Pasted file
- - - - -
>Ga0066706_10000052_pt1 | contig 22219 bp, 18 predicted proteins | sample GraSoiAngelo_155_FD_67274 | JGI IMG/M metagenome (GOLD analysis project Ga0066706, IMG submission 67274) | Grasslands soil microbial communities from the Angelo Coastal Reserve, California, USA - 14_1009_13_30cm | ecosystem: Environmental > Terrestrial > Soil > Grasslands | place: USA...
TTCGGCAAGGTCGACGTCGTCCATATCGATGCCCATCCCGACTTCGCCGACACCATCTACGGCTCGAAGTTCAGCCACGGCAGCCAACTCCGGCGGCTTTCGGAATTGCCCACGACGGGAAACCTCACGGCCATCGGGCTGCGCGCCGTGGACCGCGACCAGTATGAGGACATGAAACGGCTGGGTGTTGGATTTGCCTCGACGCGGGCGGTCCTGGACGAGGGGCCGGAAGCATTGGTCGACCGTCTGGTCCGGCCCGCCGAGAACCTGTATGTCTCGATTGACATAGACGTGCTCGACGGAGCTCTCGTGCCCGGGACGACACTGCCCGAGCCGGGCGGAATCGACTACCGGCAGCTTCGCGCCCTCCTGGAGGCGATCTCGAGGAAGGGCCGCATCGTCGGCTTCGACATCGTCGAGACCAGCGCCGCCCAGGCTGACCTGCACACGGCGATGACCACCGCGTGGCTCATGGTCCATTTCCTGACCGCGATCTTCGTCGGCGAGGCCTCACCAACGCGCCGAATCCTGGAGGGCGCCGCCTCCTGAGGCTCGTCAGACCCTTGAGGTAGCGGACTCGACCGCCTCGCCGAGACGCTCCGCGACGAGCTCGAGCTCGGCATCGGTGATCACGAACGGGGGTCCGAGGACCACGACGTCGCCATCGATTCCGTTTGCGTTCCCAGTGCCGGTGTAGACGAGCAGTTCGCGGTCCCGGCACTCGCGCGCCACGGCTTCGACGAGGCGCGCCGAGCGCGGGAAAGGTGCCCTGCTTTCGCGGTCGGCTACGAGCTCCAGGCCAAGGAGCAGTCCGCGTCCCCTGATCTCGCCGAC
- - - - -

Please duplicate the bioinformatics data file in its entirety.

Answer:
>Ga0066706_10000052_pt1 | contig 22219 bp, 18 predicted proteins | sample GraSoiAngelo_155_FD_67274 | JGI IMG/M metagenome (GOLD analysis project Ga0066706, IMG submission 67274) | Grasslands soil microbial communities from the Angelo Coastal Reserve, California, USA - 14_1009_13_30cm | ecosystem: Environmental > Terrestrial > Soil > Grasslands | place: USA...
TTCGGCAAGGTCGACGTCGTCCATATCGATGCCCATCCCGACTTCGCCGACACCATCTACGGCTCGAAGTTCAGCCACGGCAGCCAACTCCGGCGGCTTTCGGAATTGCCCACGACGGGAAACCTCACGGCCATCGGGCTGCGCGCCGTGGACCGCGACCAGTATGAGGACATGAAACGGCTGGGTGTTGGATTTGCCTCGACGCGGGCGGTCCTGGACGAGGGGCCGGAAGCATTGGTCGACCGTCTGGTCCGGCCCGCCGAGAACCTGTATGTCTCGATTGACATAGACGTGCTCGACGGAGCTCTCGTGCCCGGGACGACACTGCCCGAGCCGGGCGGAATCGACTACCGGCAGCTTCGCGCCCTCCTGGAGGCGATCTCGAGGAAGGGCCGCATCGTCGGCTTCGACATCGTCGAGACCAGCGCCGCCCAGGCTGACCTGCACACGGCGATGACCACCGCGTGGCTCATGGTCCATTTCCTGACCGCGATCTTCGTCGGCGAGGCCTCACCAACGCGCCGAATCCTGGAGGGCGCCGCCTCCTGAGGCTCGTCAGACCCTTGAGGTAGCGGACTCGACCGCCTCGCCGAGACGCTCCGCGACGAGCTCGAGCTCGGCATCGGTGATCACGAACGGGGGTCCGAGGACCACGACGTCGCCATCGATTCCGTTTGCGTTCCCAGTGCCGGTGTAGACGAGCAGTTCGCGGTCCCGGCACTCGCGCGCCACGGCTTCGACGAGGCGCGCCGAGCGCGGGAAAGGTGCCCTGCTTTCGCGGTCGGCTACGAGCTCCAGGCCAAGGAGCAGTCCGCGTCCCCTGATCTCGCCGAC